Alex Knost’s 30th Birthday Present For Creed McTaggart - Stab Mag

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How did the spearhead of the pointy board renaissance fall for an egg-shaped twinzer?

Alex Knost’s 30th Birthday Present For Creed McTaggart

“A lot of alternative boards look like shit to me.”

Words by Ethan Davis
Reading Time: 7 minutes

For Creed McTaggart’s 30th birthday, Al Knost gifted him a board he’s coined ‘the experimental dental program’.

Unlike the wafer thin, rockered out, 90’s-inspired thrusters Creed’s played no small part in reviving over the past eight years, the Dental is a striking departure from anything that has ever been considered mainstream or conventional.

Block party. Photo by Jack Lynch.

“It’s a wide-point forward egg that started off as a single fin, then evolved into a twinzer,” explains surfer/shaper/artist Al Knost. “The rail channels service controlling the board from its front half – for barrel riding and late drops. It’s kind of a Swiss Army Knife you can use from tip to tail, turn in shorter pockets but still surf through flat sections. Ultimately, it’s a model that facilitates the goal of being able to travel with the least amount of boards possible for the most conditions.”

Like fast food, gimmicks are quick, cheap, and regrettable later. The duct tape of marketing, they hold things together just long enough to fool everyone with all shine and no substance. 

Pudding has substance though. A layback jam you can eat up again and again.

When I press Creed on the difference between resin tinted gimmicky junk and functional alternative design, without flinching he delivers,A lot of it comes down to who the shaper is and how long they’ve been doing it for. Knowing that they have gone through those years and years of successes and failures on the way to perfecting their craft, because a lot of ‘alternative boards’ just look like shit to me.”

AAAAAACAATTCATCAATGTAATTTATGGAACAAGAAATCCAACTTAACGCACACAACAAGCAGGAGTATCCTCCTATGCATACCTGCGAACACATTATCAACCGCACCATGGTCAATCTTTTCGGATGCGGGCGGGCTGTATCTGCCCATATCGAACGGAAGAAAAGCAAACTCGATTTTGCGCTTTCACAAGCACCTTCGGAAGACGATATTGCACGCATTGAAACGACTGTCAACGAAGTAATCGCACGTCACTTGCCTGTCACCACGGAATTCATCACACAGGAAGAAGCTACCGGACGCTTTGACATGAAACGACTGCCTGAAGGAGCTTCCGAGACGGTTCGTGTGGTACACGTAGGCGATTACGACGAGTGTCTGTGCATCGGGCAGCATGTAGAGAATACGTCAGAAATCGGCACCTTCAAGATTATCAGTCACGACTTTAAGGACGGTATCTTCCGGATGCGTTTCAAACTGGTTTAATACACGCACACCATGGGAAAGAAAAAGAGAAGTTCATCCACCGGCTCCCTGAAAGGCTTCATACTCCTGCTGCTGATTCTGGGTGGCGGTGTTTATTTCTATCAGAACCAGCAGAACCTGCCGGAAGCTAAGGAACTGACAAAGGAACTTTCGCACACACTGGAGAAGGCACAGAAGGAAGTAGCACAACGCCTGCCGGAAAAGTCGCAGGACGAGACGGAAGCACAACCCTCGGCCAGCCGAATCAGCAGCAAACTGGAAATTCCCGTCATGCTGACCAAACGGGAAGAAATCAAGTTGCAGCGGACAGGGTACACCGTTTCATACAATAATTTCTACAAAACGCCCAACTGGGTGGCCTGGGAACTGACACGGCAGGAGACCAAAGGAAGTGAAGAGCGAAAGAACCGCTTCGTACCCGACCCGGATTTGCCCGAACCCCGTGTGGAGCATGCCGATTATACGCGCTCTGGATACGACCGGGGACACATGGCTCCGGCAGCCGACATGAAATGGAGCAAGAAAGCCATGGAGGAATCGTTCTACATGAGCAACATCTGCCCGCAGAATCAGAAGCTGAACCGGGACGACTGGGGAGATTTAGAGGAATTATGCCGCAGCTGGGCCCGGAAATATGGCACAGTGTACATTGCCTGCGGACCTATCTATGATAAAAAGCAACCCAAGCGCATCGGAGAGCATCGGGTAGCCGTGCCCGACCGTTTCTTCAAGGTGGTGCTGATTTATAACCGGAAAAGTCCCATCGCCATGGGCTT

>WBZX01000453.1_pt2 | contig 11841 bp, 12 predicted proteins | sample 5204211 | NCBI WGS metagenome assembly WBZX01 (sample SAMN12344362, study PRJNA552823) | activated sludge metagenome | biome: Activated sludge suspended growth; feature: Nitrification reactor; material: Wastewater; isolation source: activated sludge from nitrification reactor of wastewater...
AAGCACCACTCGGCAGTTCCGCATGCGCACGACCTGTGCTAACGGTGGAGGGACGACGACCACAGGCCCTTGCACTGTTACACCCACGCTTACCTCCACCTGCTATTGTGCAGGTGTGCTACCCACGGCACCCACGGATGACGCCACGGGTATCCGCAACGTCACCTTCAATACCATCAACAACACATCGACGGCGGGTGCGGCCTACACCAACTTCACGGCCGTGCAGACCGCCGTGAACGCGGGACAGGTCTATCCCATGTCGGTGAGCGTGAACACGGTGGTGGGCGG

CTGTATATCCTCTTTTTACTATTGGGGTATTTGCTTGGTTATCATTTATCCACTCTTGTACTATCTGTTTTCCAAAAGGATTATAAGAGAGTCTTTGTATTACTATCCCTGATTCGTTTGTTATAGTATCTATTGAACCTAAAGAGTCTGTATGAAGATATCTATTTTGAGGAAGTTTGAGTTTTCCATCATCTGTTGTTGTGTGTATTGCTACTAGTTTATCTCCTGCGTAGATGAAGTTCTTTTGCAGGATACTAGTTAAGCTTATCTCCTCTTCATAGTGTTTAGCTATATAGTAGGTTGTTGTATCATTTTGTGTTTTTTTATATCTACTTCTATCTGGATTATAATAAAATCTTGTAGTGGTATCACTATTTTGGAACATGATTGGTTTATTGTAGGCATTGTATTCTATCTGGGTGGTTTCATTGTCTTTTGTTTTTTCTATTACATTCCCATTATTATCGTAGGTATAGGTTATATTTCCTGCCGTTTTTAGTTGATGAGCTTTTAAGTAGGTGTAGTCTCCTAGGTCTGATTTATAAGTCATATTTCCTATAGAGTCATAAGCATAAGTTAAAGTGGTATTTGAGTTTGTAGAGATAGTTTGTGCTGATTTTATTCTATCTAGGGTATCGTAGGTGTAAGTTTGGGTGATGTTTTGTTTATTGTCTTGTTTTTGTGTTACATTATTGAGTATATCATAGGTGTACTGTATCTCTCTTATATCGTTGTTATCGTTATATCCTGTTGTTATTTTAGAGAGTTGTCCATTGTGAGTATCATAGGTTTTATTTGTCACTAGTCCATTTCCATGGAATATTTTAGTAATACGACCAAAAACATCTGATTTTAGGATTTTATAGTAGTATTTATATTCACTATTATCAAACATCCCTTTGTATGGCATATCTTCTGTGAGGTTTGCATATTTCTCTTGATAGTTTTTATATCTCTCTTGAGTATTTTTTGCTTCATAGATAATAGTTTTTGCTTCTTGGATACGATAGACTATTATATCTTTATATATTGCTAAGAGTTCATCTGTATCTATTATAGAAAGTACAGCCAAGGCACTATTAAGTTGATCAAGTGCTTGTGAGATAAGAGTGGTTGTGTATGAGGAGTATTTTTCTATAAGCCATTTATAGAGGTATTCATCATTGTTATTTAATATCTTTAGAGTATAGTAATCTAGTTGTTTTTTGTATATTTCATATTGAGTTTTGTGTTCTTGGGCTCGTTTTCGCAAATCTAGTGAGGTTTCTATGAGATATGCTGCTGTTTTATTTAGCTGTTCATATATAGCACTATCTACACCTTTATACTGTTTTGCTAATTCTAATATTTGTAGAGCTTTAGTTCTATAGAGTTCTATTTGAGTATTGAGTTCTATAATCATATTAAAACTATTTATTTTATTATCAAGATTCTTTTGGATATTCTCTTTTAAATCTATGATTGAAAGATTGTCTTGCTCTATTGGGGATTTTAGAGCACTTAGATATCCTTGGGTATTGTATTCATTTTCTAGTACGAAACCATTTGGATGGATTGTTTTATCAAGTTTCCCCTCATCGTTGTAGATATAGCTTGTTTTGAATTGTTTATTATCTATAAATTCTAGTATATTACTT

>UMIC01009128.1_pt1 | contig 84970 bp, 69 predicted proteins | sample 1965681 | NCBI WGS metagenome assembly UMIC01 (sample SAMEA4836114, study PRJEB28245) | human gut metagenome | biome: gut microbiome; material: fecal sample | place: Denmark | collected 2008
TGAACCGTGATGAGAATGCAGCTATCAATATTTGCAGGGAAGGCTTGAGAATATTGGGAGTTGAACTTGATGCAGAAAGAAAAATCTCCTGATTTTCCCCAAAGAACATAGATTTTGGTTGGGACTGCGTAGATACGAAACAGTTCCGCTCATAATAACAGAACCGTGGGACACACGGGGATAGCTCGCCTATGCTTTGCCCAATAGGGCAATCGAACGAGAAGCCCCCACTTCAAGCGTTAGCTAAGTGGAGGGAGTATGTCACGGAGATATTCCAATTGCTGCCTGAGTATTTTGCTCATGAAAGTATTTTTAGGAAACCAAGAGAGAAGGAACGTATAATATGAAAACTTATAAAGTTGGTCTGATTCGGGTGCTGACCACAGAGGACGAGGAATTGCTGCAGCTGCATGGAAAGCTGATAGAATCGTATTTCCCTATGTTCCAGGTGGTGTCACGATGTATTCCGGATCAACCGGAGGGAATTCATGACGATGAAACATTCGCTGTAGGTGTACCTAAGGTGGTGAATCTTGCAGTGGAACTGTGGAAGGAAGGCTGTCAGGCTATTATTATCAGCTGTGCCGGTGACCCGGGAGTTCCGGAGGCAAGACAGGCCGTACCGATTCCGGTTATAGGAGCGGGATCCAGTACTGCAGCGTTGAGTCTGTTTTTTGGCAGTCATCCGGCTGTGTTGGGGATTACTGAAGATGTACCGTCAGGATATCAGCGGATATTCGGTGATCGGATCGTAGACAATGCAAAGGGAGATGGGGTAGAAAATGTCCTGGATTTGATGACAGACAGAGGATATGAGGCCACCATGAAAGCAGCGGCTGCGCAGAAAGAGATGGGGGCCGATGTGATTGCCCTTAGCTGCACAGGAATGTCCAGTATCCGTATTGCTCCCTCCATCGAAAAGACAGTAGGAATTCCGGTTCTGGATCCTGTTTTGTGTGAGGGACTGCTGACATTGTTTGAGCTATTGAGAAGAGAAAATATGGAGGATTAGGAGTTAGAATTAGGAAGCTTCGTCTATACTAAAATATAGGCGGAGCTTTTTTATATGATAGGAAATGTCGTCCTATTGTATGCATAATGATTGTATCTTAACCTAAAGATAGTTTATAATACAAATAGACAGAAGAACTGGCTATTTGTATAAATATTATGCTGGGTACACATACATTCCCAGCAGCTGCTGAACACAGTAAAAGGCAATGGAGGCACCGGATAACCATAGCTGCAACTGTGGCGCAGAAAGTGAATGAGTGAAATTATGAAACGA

He adds, “I’ve known Al for over 12 years now and he’s a super authentic individual that has always stuck to his guns, no matter the crap flung his way. He’s very intricate in the way he talks about surfboards. There’s always a reason behind why he does things and predictions of what those design features will do.” 

Creed concurs when I ask him whether posers cashing in on short-lived trends have spoiled the broth for the genuinely authentic characters that make our culture rich with color. There is such a thing as beautiful weirdos who refuse to fit into any well-defined peg in the wall. “I feel like surfing would be pretty boring and monotonous without characters like Alex.”

More from Creed below.

How a magpie looks at a cyclist’s helmet.

Stab: Tell me about the BMT experimental dental

Creed: Well I haven’t seen a board quite like it. I’ve seen similar outlines, but those bottom channels are quite unique, the guitar pick twinzer fins too. Ellis [Ericson] has been doing edge bottoms for a while, but this is kind of the opposite of that. I didn’t know much about mid-length boards and I thought it’d be really sluggish, but it had heaps of drive and squirt and it was pretty loose and felt like I was running a normal board, but then it would have a sort of funky little drift every now and then, but never really slid out. So those two little guitar pics do a lot for the board. I was pretty blown away by that. 

I’m sort of interested in how you got here because I feel like you played no small part in the pointy board renaissance, of which you see many now. So going back to that first, what do you like about those toothpicky boards and how they allow you to surf? 

I got my first [Dahl]Berg five years ago. Noa bought two off this guy in Brisbane. One was a 7’2” and the other one was a 7’8”. Noa kept the 7’2” and gave the 7’8” to me. It was during COVID and we were stuck surfing the same waves all the time so I started riding longer, narrower rockered-out boards to stop surfing feeling stale. I just love the feeling of going full bore and putting everything into your back foot. They never slide out. The more you push it, the more it goes. 

Over the last 10 years I’ve been really interested in watching people surfing in the 80’s and 90’s and how their approach was just so fast and on edge all the time. When I tried to do that on my normal boards, they would slide or bog. It’s those old shapes that allow you to surf like that. 

Forget trying airs or anything, it’s more positioning yourself to be in the power source and feel that drive. 

1000% worth a re-watch, not the least for the savant-level pairing of Bonnie Tyler and Northern Rivers corduroy.